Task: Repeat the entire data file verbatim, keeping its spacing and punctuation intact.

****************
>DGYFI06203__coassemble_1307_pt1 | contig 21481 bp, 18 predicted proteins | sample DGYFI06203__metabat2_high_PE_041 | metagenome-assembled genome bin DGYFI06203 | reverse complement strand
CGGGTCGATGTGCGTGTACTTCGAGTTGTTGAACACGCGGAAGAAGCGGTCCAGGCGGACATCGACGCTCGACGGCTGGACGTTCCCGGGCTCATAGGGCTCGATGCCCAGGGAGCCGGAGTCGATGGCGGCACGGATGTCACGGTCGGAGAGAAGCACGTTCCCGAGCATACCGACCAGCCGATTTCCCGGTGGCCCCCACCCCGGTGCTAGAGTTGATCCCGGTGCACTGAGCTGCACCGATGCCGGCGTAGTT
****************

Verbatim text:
>DGYFI06203__coassemble_1307_pt1 | contig 21481 bp, 18 predicted proteins | sample DGYFI06203__metabat2_high_PE_041 | metagenome-assembled genome bin DGYFI06203 | reverse complement strand
CGGGTCGATGTGCGTGTACTTCGAGTTGTTGAACACGCGGAAGAAGCGGTCCAGGCGGACATCGACGCTCGACGGCTGGACGTTCCCGGGCTCATAGGGCTCGATGCCCAGGGAGCCGGAGTCGATGGCGGCACGGATGTCACGGTCGGAGAGAAGCACGTTCCCGAGCATACCGACCAGCCGATTTCCCGGTGGCCCCCACCCCGGTGCTAGAGTTGATCCCGGTGCACTGAGCTGCACCGATGCCGGCGTAGTT